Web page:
There is no end, no beginning, it captures a brief period with an agenda in mind that you will have the time of your life. But this is where this coherent plan backfires. First the runtime itself. Something so monotonous cannot withhold its audience for nine years. It is simply preposterous. For the style of the joke, the humor, the vocab of these characters, if as-planned is intended to be the same, will grow natural or normal to the viewers. This makes the relationship between the viewers and the characters, similar to what the viewers have in the outer world, maybe a friend or a family member.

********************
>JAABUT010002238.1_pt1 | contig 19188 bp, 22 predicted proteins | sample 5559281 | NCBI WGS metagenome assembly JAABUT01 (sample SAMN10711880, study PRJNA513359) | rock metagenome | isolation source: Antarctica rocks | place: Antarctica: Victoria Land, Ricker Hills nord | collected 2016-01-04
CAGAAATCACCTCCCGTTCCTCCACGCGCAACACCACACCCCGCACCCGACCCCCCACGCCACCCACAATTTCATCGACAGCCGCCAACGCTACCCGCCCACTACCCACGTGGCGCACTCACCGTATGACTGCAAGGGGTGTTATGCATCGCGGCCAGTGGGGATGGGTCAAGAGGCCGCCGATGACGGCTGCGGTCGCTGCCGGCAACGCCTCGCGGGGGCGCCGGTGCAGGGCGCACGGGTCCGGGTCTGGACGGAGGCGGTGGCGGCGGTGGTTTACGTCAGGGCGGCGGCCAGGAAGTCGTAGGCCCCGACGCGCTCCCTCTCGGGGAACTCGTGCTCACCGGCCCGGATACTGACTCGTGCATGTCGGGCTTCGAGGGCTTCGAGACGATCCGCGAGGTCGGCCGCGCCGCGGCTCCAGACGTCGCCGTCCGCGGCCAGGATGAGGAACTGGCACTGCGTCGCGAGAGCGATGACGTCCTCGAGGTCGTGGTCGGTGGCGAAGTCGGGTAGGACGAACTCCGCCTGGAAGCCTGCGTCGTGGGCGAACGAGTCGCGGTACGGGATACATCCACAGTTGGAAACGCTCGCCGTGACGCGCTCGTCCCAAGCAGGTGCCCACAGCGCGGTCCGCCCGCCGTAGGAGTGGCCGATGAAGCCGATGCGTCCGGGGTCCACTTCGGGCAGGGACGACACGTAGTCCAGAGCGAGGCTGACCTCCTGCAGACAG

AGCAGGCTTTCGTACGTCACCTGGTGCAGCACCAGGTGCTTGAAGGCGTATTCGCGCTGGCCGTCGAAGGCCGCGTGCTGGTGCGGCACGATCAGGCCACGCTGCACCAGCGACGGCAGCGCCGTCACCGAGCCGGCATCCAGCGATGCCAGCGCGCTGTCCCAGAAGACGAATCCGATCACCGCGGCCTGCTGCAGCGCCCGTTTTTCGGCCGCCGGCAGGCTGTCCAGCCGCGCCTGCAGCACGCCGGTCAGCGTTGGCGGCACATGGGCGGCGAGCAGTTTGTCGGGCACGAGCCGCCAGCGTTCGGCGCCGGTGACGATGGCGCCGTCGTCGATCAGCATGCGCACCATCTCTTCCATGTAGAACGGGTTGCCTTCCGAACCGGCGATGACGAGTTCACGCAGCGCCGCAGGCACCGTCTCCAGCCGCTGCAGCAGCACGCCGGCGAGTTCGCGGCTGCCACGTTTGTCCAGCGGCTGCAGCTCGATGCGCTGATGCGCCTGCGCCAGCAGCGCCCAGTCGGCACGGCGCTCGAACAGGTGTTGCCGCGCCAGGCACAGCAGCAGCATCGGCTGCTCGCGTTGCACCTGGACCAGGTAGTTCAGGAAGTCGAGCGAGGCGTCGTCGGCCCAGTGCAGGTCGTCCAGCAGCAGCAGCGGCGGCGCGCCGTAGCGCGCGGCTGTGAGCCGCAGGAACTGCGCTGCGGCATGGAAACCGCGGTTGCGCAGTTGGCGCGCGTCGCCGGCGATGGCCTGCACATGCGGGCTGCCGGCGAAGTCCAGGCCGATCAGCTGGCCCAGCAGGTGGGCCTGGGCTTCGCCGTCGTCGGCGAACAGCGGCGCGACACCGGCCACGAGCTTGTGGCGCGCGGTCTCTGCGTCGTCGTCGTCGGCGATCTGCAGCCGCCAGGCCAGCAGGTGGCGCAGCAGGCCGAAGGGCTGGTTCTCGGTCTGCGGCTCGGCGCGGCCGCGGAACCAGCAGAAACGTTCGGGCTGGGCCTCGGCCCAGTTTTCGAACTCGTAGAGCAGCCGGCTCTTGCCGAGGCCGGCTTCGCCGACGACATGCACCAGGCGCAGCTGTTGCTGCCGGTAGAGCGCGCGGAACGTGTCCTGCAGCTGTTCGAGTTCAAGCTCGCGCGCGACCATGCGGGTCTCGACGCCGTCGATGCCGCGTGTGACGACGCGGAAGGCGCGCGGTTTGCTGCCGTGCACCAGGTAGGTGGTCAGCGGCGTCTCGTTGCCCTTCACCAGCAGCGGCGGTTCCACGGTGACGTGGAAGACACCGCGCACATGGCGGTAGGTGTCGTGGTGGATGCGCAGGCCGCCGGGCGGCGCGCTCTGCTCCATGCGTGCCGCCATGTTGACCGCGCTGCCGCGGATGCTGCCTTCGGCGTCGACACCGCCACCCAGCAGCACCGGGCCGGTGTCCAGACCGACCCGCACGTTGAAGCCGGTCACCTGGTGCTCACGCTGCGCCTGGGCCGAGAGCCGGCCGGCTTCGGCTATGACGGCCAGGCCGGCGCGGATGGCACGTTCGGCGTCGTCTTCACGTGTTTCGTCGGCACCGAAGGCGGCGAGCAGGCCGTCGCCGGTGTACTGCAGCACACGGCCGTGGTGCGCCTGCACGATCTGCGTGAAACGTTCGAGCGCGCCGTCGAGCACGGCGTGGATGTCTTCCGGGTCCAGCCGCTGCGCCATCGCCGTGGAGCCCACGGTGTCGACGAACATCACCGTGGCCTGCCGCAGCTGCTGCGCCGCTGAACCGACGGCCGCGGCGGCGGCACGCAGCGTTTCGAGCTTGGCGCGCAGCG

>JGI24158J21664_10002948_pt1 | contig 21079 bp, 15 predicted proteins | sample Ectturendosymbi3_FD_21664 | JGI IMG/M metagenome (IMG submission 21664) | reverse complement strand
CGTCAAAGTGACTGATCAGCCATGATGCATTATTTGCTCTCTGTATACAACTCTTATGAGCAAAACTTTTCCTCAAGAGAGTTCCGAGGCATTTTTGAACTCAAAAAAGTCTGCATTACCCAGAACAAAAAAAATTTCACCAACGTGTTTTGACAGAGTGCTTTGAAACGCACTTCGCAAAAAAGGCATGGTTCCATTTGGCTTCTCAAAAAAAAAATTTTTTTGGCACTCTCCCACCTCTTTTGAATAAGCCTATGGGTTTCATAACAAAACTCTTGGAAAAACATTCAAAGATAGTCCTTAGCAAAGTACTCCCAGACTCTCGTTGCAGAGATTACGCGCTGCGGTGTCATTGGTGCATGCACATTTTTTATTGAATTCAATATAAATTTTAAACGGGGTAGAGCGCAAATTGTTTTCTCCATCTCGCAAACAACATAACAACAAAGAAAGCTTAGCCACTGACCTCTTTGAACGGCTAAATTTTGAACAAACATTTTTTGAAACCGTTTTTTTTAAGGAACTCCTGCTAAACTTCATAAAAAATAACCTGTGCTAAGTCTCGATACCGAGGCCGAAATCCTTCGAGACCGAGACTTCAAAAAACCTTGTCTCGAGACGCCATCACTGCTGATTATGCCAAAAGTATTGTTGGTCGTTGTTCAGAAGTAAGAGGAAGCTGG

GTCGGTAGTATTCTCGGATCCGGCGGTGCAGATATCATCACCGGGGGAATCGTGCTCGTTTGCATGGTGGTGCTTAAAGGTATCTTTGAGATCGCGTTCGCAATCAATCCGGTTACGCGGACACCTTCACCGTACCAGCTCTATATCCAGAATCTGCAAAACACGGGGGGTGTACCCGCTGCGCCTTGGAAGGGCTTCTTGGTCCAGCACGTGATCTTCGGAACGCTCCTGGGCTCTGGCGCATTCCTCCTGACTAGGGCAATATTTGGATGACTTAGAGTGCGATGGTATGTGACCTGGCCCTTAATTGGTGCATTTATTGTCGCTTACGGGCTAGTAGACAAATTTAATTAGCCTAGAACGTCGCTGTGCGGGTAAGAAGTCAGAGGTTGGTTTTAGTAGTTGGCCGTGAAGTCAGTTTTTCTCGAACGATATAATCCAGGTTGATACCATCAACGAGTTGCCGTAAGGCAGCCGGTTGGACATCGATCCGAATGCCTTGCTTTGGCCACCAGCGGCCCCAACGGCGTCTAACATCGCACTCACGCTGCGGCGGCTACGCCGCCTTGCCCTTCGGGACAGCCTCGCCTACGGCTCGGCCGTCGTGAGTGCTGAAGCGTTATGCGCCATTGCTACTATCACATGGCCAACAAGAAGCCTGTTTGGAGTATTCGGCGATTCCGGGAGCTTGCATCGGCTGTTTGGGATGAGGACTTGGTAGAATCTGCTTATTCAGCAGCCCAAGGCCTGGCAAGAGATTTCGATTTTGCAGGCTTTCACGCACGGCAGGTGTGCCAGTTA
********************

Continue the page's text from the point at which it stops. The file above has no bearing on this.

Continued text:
Basically it would never be interesting, sure some cases would come up, just as chapters does in here, but that too will carry the momentum of just that brief period of screentime. Another major challenge it faces is, in order to stay far away from the textbook sitcom structure, the character has to and does deny on getting on or blending in with the society. Now that's fine. But in order to last longer they had to create an unfair world that takes uncalled detours just for the laughs, ignoring both emotional and ethical aspect of it, resulting into a physical distance that you, as an audience, carry for the rest of the series. By the end, it gets difficult to survive and something so beloved, something so smart, Seinfeld is left under a dry heap of jokes.

The Face Painter

The I Love You factor is in the business. And Anderson is the victim. There have been plenty of sitcoms who have hovered around the subject and Seinfeld has managed to extract the similar social rigmarole of fascination and desperation.